23 Copyright © 2006 by Elsevier, Inc. Why Doesn’t the Pancreas Digest Itself? Pancreatic proteolytic enzymes are stored and secreted in an inactive form - (also, a trypsin inhibitor is present in cells)  trypsinogen  trypsin  chymotrypsinogen  chymotrypsin  procarboxypeptidase  carboxypeptidase

24 Copyright © 2006 by Elsevier, Inc. Activation of Proteolytic Enzymes Trypsinogen Trypsin Enterokinase - located on intestinal mucosal cells Trypsin - autocatalytic activation - activates - chymotrypsinogen, - procarboxypeptidase - trypsinogen enterokinase

25 Copyright © 2006 by Elsevier, Inc. Trypsin Inhibitor Enzyme precursors stored in cells along with trypsin inhibitor -  Trypsin inhibitor prevents formation of trypsin - - in acini - in ducts  Acute pancreatitis - - a primary lack of trypsin inhibitor - not enough trypsin inhibitor is present

26 Copyright © 2006 by Elsevier, Inc. Bicarbonate Neutralizes Acid Chyme Secretin induced bicarbonate secretion neutralizes acid chyme creating optimal conditions (pH = 7-8) for digestive enzymes - HCl + NaHCO 3 NaCl + H 2 CO 3 CO 2 H2OH2O Secretin is nature’s antiacid

27 Copyright © 2006 by Elsevier, Inc. Model of Bicarbonate Secretion 1. CO 2 combines with H 2 O in presence of C.A. in cell 2. Carbonic acid dissociates into HCO 3 - and H + ions 3. H + ions are transported through apical membrane by secondary transport mechanism that requires Na + gradient. Na + gradient is established by usual Na + -K + ATPase pump. 4. HCO 3 - moves out of cell in exchange for Cl -.

28 Copyright © 2006 by Elsevier, Inc. LUMEN Cl - HCO 3 - CO 2 H+H+ H + + HCO 3 - Na + K+K+ C.A. S S P H2OH2O BLOOD DUCT CELL Na +, H 2 O K+K+ K+K+ H2OH2O HCO

29 Copyright © 2006 by Elsevier, Inc. Model of Bicarbonate Secretion (cont’d) 5. Rate of HCO 3 - secretion is dependent upon luminal Cl - concentration. 6. Na + moves down electrochemical gradient. Water moves into lumen establishing osmotic equilibrium. (Pancreatic juice is always isotonic.) Secretin - acts to open Cl - channels and thus increase secretion of bicarbonate.

30 Copyright © 2006 by Elsevier, Inc. Effect of Secretion Rate on Ionic Composition of Pancreatic Juice Low secretion rates -  bicarbonate concentration is low  chloride concentration is high High secretion rates -  bicarbonate concentration is high  chloride concentration is low Sodium and potassium concentrations always same as plasma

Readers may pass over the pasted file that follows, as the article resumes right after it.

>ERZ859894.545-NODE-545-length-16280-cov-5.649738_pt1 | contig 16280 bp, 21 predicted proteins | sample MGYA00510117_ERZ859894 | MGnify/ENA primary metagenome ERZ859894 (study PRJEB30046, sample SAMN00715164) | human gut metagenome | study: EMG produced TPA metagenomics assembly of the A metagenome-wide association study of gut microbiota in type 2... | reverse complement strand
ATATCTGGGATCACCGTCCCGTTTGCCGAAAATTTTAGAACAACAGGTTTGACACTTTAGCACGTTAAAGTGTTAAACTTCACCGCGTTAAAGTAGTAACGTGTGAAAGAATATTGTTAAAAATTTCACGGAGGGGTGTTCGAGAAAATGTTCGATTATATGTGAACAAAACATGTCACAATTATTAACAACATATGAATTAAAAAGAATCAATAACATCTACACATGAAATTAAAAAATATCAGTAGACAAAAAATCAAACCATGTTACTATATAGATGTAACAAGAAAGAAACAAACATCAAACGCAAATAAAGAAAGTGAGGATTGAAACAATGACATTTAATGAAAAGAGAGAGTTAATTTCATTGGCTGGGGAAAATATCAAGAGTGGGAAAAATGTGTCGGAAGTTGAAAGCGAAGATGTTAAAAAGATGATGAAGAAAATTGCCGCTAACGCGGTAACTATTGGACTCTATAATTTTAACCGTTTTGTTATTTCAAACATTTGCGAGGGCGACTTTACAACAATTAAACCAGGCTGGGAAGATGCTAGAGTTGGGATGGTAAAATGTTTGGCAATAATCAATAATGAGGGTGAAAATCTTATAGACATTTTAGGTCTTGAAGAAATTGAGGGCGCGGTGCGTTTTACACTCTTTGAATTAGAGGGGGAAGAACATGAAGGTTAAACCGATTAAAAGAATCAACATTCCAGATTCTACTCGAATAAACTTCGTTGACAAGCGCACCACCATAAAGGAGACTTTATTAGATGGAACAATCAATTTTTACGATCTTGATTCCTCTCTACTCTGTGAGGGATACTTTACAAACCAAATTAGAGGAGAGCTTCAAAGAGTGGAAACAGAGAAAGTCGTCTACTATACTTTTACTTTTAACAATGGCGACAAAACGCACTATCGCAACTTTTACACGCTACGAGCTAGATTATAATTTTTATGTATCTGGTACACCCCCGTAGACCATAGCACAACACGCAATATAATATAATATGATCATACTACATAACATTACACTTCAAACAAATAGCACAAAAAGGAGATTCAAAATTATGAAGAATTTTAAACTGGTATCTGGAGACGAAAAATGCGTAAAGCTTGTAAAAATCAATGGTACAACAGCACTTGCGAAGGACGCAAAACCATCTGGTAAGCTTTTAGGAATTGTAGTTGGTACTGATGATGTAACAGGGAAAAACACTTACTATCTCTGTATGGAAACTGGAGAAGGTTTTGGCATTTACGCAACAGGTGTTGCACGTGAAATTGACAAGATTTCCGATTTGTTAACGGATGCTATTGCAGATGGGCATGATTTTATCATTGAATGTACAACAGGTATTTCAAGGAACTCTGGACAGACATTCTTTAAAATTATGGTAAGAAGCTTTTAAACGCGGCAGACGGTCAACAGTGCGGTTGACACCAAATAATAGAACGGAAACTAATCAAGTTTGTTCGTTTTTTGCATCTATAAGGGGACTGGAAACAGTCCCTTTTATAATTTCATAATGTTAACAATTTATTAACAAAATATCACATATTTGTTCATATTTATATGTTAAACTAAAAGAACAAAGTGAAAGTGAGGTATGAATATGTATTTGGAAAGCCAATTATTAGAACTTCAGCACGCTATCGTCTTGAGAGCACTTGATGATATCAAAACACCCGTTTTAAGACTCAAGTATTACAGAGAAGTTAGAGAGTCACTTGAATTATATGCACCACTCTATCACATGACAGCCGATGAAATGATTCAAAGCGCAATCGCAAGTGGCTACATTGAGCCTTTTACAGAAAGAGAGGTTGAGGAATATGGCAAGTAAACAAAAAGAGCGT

31 Copyright © 2006 by Elsevier, Inc. Regulation of pancreatic secretion Figure 64-10; Guyton & Hall

32 Copyright © 2006 by Elsevier, Inc. Regulation of Pancreatic Secretion Secretion of fluid and HCO 3 - is mainly dependent upon amount of acid entering duodenum Secretion of enzymes is mainly dependent upon amount of fat and protein entering duodenum  Acetylcholine - vagovagal reflexes  Cholecystokinin - fat and protein  Secretin - acid Mainly enzymes Fluid / HCO 3 -

33 Copyright © 2006 by Elsevier, Inc. Phases of Pancreatic Secretion Cephalic (20%) Gastric (5-10%) Intestinal (70-80%)  acid  secretin  HCO 3 - /H 2 O  fat/protein  CCK  enzymes  acid/fat/protein  vagovagal Ach  enzymes CCK and acetylcholine both potentiate the effects of secretin on water and bicarbonate secretion. Both phases mediated by vagus - low volume, high enzyme secretion

34 Copyright © 2006 by Elsevier, Inc. Pancreatic HCO 3 - Output (Secretin) Response to Duodenal Acidification Secretin released when pH < 4.5. Below pH = 3, secretin release is maximal in segment of duodenum. Further release of secretin depends upon area of small intestine affected. (Maximal bicarbonate response is 30 mEq/hr) During meal pH rarely < 3.5 or 4.0.

35 Copyright © 2006 by Elsevier, Inc. Distribution of GI Hormones Digestive products are equally effective in releasing secretin when applied to any part of duodenum or jejunum. Secretin Fundus Antrum Duo Jejun Ileum Colon

36 Copyright © 2006 by Elsevier, Inc. Pancreatic Failure Digestion is abnormal when pancreas fails to secrete normal amounts of enzymes.  Pancreatitis  Removal of pancreatic head - malignancy Without pancreatic enzymes -  60% fat not absorbed (steatorrhea)  30-40% protein and carbohydrates not absorbed

37 Copyright © 2006 by Elsevier, Inc. Pancreatitis Pancreatitis means inflammation of pancreas. Autodigestion theory can explain condition. Chronic pancreatitis - (multiple shared causes)  alcohol - most common cause in adults  cystic fibrosis - most common cause in children Acute pancreatitis - (multiple shared causes)  gallstones - most common cause

38 Copyright © 2006 by Elsevier, Inc. Secretion Failure in Cystic Fibrosis CF patients lack chloride transporter at apical membrane. Watery ductal secretion decreases which concentrates acinar secretions in ducts. Precipitation of proteinaceous secretions block ducts and can destroy gland by autodigestion.

39 Copyright © 2006 by Elsevier, Inc.